On the San Marcos Apache Reservation, Wesley-Kitcheyan said steps have included a tribal meth forum in March, including extensive education for tribal employees; a media campaign; and improvements in interagency cooperation like having the Arizona Highway Patrol back on the reservation’s highways. They’ve also started a drug testing program for tribal employees, “which, as you probably understand, is not very popular.”
Regular old government, of course, is offering its regular old solutions. Mead, the Wyoming U.S. Attorney, noted that Attorney General Alberto Gonzales went to the Yakama Reservation in Washington recently to highlight the problem. On that March 29 visit, Gonzalez also announced a “cold case” initiative to tackle unsolved murders on the reservation. And a Native American subcommittee of attorneys just met in Coeur d’Alene and hammered out a “best practices” document, Mead said.
For all these offerings, maybe the most innovative was the one touted by Burns — the Montana Meth Project, bankrolled by Silicon Valley tycoon and sometime Montanan Thomas Seibel, that features hard-hitting, stomach-turning depictions of meth use. Burns praised the program, referring to Seibel only as “a private party,” and mentioned that the project had just been featured on Nightline.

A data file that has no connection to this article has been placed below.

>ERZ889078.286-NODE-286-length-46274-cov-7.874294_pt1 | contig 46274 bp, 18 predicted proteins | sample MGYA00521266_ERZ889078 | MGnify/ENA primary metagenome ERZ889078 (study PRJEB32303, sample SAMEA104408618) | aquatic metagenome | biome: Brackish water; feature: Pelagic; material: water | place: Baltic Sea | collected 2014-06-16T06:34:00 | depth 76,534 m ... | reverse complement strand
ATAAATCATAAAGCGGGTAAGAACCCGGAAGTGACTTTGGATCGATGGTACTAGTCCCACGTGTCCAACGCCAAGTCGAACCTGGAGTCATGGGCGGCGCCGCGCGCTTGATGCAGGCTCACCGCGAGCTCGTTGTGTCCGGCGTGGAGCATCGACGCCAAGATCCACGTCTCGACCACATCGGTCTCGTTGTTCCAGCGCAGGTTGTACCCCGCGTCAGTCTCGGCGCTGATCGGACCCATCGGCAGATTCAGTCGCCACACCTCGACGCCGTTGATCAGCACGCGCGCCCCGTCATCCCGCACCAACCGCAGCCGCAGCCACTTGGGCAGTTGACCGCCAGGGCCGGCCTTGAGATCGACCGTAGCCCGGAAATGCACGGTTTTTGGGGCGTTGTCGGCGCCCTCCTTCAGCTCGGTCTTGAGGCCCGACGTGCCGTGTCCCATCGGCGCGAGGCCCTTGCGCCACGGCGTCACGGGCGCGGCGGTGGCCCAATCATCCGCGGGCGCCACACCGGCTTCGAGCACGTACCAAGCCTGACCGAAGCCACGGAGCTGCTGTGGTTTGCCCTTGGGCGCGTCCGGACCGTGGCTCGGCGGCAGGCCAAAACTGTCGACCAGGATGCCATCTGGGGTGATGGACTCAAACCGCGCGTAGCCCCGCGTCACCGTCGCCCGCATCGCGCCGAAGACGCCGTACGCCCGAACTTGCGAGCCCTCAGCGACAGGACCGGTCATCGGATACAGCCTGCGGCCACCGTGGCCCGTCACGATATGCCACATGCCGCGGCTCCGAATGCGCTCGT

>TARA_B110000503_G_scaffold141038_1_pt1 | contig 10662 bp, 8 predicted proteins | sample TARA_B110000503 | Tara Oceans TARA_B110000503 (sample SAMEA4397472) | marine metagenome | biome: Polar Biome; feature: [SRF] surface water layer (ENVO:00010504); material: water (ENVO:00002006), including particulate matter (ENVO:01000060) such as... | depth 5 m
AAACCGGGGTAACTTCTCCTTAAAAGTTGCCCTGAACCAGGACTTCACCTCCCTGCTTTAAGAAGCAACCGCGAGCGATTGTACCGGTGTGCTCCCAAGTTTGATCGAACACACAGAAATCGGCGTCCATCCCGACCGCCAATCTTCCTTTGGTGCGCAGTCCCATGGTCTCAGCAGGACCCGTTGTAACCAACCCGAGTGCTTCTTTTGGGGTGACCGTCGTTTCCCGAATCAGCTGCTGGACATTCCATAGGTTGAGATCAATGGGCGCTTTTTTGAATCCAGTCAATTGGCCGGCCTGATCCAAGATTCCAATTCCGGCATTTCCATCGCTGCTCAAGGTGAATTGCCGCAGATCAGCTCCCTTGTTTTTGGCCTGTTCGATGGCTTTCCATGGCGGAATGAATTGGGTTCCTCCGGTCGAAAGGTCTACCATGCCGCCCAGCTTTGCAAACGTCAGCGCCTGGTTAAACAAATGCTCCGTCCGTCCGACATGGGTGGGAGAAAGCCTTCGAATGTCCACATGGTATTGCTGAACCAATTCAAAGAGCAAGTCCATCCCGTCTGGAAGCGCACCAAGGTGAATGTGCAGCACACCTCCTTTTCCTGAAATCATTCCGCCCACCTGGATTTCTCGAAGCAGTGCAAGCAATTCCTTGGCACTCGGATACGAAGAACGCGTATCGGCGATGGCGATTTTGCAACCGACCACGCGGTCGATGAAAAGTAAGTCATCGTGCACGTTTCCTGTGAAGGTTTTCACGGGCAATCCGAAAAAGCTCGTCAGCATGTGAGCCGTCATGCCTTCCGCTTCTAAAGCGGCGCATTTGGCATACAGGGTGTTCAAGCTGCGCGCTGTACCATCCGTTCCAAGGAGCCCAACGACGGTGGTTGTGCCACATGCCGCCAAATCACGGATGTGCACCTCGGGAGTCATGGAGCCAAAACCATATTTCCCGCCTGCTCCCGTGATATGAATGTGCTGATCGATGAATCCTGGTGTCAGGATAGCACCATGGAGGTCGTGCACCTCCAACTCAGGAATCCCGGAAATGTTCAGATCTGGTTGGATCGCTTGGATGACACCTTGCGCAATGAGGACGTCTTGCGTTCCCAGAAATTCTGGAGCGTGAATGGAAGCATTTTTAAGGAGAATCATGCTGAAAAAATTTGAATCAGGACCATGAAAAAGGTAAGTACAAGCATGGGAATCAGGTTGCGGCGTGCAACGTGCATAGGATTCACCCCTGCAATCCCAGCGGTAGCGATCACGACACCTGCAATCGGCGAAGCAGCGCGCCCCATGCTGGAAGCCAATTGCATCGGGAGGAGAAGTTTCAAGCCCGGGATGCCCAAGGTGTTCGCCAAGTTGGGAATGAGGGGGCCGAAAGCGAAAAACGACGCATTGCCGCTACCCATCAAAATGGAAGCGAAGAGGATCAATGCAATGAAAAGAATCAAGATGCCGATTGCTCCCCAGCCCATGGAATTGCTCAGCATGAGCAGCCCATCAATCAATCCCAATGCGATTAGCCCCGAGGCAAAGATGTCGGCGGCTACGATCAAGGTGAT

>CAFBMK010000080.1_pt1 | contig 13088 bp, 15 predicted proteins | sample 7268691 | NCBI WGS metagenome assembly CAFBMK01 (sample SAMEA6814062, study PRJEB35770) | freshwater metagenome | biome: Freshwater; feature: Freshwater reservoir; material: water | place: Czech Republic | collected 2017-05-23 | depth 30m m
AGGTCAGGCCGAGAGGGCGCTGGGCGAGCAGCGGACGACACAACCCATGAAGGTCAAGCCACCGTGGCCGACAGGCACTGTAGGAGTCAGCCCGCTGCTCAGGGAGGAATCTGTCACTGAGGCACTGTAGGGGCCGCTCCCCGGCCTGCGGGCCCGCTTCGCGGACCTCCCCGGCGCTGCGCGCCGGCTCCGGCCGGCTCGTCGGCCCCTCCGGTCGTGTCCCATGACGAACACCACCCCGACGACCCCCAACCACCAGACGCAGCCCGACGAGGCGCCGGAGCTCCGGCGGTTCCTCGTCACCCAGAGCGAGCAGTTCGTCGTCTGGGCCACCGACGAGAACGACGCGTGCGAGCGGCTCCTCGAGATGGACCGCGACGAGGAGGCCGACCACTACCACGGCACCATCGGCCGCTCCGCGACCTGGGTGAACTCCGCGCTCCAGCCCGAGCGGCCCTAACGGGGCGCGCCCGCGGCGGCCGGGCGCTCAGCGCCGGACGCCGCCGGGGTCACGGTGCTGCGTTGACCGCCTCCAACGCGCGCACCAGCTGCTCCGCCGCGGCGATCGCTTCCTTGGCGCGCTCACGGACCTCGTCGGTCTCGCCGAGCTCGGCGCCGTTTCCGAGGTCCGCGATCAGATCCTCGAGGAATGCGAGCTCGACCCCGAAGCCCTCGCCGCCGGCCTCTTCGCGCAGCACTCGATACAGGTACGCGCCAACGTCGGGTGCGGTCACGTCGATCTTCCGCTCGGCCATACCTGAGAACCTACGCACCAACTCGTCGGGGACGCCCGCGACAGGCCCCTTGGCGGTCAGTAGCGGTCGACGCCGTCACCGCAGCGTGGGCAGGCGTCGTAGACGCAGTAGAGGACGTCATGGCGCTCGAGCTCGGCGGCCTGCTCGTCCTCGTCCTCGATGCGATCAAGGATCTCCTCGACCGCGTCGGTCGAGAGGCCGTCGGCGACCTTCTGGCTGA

“He wrote a great big check—to do a survey, to do focus group, and then to pay marketing people out of San Francisco to produce the ads,” Burns said. “Yes, he has enough money to burn a wet mule, but his heart’s in the right place. And he stepped up to the plate and wrote a great big check.”
Burns said the ads are so tough a woman in his church confronted him, wanting them pulled. “They’re too tough,” she said, according to Burns. “In fact, we had to talk to our kids about them.”
The Most Comprehensive Meth Legislation Ever